Julie-Anna (04:16): And can you give us some examples of specific deals, please?
Marlene (04:21): Sure. There were quite a few. If we go back to 2019, Conway McKenzie was acquired by Riveron. And then if you go to 2021, Accordion acquired Mackinac in May of that year. And in July of 2021, Hilco acquired Getzler Henrich. And then more recently, Kelso last month, their portfolio company, which is a global consulting firm called J.S. Held, acquired Phoenix Management Services. Effie International is another company that told Mergermarket that it could look at either establishing its own restructuring practice or acquiring a debt-focused fund as it transforms itself into more of a middle market-focused investment bank. So there have been a whole slew of examples we've come across.
Julie-Anna (05:22): And is it seen as a good source of revenue for investment banks who might be seeing other types of revenue drop off?
Marlene (05:30): Absolutely. M&A volume for the first six months fell 32 percent compared with the same period last year according to our data. And the number of deals dropped 18 percent. So with overall M&A volume down so sharply investment banks are looking to distress deals and restructurings as a way to augment their revenue.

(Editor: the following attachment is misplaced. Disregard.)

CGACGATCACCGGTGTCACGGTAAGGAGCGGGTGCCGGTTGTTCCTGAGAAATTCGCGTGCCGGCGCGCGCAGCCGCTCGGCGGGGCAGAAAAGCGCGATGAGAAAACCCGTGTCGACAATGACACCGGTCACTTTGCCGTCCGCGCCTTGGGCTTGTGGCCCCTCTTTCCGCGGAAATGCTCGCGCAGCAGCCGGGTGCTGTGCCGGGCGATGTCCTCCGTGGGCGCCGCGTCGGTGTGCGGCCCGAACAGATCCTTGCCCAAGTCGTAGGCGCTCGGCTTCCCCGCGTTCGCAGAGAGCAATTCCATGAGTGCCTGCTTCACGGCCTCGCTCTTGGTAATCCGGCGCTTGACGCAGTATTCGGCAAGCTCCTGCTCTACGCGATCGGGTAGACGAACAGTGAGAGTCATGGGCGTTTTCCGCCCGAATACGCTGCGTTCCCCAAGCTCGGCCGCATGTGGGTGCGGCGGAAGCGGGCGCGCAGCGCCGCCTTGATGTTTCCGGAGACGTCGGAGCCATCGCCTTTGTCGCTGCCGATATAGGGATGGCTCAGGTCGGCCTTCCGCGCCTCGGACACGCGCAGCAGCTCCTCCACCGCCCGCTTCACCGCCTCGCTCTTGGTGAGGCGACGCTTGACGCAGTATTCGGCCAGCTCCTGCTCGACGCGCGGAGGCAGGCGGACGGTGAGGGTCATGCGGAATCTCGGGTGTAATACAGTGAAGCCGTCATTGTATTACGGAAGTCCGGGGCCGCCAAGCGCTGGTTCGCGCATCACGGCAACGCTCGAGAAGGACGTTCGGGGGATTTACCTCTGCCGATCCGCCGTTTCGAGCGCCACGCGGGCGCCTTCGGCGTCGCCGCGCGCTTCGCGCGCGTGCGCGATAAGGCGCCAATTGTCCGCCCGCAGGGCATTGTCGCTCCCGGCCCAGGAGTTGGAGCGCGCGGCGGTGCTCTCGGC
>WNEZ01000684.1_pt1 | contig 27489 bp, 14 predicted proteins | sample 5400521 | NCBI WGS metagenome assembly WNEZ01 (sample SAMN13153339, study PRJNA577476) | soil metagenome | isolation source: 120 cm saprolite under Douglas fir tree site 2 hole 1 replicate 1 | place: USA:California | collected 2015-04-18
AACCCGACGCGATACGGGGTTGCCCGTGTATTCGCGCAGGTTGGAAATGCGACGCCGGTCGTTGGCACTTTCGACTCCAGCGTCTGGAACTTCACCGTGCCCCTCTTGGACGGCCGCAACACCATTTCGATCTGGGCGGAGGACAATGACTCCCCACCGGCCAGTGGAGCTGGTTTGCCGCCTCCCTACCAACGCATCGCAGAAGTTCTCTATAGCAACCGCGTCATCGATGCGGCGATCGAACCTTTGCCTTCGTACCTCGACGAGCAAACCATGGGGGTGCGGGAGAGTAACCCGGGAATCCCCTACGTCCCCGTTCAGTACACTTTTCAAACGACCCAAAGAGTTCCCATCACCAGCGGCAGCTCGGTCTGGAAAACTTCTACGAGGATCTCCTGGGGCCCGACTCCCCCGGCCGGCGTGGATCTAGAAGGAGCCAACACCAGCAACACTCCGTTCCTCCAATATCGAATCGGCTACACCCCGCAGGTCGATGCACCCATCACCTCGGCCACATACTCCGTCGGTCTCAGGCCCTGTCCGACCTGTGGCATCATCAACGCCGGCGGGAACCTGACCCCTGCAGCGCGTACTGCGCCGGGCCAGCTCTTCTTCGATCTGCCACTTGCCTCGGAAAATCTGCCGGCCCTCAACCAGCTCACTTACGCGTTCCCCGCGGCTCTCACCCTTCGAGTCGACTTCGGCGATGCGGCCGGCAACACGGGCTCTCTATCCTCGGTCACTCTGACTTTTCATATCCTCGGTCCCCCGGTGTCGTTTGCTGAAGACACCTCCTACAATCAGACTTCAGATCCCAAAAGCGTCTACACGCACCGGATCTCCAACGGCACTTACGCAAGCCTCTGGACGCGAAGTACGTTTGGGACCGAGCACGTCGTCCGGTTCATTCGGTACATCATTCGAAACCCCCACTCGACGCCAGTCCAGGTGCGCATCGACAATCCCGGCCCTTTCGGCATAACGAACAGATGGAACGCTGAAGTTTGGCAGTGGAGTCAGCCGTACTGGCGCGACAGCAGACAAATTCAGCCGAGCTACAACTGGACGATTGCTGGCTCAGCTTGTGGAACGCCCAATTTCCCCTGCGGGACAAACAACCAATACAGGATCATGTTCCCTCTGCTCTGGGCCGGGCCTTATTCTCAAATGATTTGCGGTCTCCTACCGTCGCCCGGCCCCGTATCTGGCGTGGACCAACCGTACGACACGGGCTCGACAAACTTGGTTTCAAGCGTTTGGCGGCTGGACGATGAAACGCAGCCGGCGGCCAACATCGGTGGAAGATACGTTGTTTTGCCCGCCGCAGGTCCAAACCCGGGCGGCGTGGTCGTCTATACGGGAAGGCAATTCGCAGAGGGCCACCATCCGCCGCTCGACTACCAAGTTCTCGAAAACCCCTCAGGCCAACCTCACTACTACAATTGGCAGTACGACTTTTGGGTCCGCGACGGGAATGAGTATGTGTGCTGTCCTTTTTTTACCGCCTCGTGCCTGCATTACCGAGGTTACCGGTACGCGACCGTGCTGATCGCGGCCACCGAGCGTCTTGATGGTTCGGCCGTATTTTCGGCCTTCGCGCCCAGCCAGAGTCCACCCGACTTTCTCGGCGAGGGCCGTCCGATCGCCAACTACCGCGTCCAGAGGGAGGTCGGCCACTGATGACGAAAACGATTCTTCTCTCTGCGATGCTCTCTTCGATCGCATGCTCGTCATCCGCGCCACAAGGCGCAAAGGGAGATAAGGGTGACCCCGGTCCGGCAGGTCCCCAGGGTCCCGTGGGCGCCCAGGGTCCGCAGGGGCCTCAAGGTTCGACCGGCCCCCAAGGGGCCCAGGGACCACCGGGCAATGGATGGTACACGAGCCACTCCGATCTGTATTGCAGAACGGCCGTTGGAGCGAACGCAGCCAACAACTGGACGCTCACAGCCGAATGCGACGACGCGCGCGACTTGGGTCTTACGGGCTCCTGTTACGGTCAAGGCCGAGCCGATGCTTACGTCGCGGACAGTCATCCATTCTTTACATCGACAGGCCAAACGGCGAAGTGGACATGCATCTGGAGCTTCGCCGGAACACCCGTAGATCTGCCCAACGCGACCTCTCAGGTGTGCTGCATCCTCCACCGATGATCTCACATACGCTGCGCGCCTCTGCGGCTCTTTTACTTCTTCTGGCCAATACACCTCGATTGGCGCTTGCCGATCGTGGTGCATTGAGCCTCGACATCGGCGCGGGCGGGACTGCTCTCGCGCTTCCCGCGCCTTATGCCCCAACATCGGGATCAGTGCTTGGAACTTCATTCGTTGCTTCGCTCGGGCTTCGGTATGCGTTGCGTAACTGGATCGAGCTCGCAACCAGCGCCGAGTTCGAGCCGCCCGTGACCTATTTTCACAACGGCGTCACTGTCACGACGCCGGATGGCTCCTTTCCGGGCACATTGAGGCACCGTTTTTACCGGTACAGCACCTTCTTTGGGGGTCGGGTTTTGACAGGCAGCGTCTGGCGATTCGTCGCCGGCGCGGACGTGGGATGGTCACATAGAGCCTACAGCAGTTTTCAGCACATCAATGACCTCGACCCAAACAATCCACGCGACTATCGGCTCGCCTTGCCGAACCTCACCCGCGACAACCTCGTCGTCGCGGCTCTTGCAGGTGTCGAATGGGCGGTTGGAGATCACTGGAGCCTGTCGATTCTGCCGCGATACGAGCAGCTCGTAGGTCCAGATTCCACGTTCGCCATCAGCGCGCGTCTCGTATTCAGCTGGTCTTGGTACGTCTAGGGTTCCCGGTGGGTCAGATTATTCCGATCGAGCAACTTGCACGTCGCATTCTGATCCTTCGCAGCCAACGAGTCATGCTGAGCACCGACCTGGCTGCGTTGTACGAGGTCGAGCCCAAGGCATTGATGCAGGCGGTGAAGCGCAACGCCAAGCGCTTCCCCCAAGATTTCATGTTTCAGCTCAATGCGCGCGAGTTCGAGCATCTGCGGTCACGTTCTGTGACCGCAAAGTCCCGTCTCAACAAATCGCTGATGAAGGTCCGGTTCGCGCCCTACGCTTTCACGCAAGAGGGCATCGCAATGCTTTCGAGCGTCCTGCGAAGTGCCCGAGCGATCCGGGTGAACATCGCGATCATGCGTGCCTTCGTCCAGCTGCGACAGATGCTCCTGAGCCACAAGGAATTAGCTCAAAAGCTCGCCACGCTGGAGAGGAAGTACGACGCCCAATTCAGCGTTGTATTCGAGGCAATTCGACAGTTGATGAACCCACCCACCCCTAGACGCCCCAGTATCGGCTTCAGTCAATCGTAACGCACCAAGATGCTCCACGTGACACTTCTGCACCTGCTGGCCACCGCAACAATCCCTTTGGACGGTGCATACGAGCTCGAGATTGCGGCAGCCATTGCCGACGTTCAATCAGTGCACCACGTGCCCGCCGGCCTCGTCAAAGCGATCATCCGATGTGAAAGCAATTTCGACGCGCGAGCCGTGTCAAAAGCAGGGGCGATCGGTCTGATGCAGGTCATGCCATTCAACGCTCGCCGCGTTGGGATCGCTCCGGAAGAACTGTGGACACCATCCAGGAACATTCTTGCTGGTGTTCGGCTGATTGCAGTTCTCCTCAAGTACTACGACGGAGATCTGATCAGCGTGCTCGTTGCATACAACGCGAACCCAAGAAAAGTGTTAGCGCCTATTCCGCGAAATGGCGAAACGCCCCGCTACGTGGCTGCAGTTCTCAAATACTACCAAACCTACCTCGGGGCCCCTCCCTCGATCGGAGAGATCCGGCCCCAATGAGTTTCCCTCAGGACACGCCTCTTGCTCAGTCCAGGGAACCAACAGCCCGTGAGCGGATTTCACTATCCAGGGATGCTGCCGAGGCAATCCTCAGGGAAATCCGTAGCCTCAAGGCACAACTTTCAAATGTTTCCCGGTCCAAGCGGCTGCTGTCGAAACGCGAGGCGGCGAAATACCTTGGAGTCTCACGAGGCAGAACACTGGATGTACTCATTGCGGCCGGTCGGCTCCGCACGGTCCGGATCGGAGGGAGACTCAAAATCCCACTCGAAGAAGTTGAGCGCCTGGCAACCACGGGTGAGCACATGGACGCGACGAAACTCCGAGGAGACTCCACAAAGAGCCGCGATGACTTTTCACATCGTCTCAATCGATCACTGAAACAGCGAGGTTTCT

Julie-Anna (05:52): Thank you. And just for some context, can you talk through whether this is a pattern that's happened before when there has been pressure in the financial markets?
Marlene (06:01): Yes, it has been somewhat of a pattern Mergermarket has found over the years that advisory M&A activity has tended to rise during periods of great market turbulence or economic uncertainty. A few cases in point, the internet bubble bursting between 2000 and 2003, of course, the global financial crisis in 2008 and 2009. And then as I mentioned before, after the onset of the COVID-19 pandemic. So far this year, we've seen 15 deals through November 7th. And so it looks like 2023 is shaping up to be another strong year. We saw 18 deals in 2021 and 19 in 2022. So we're definitely following that trend.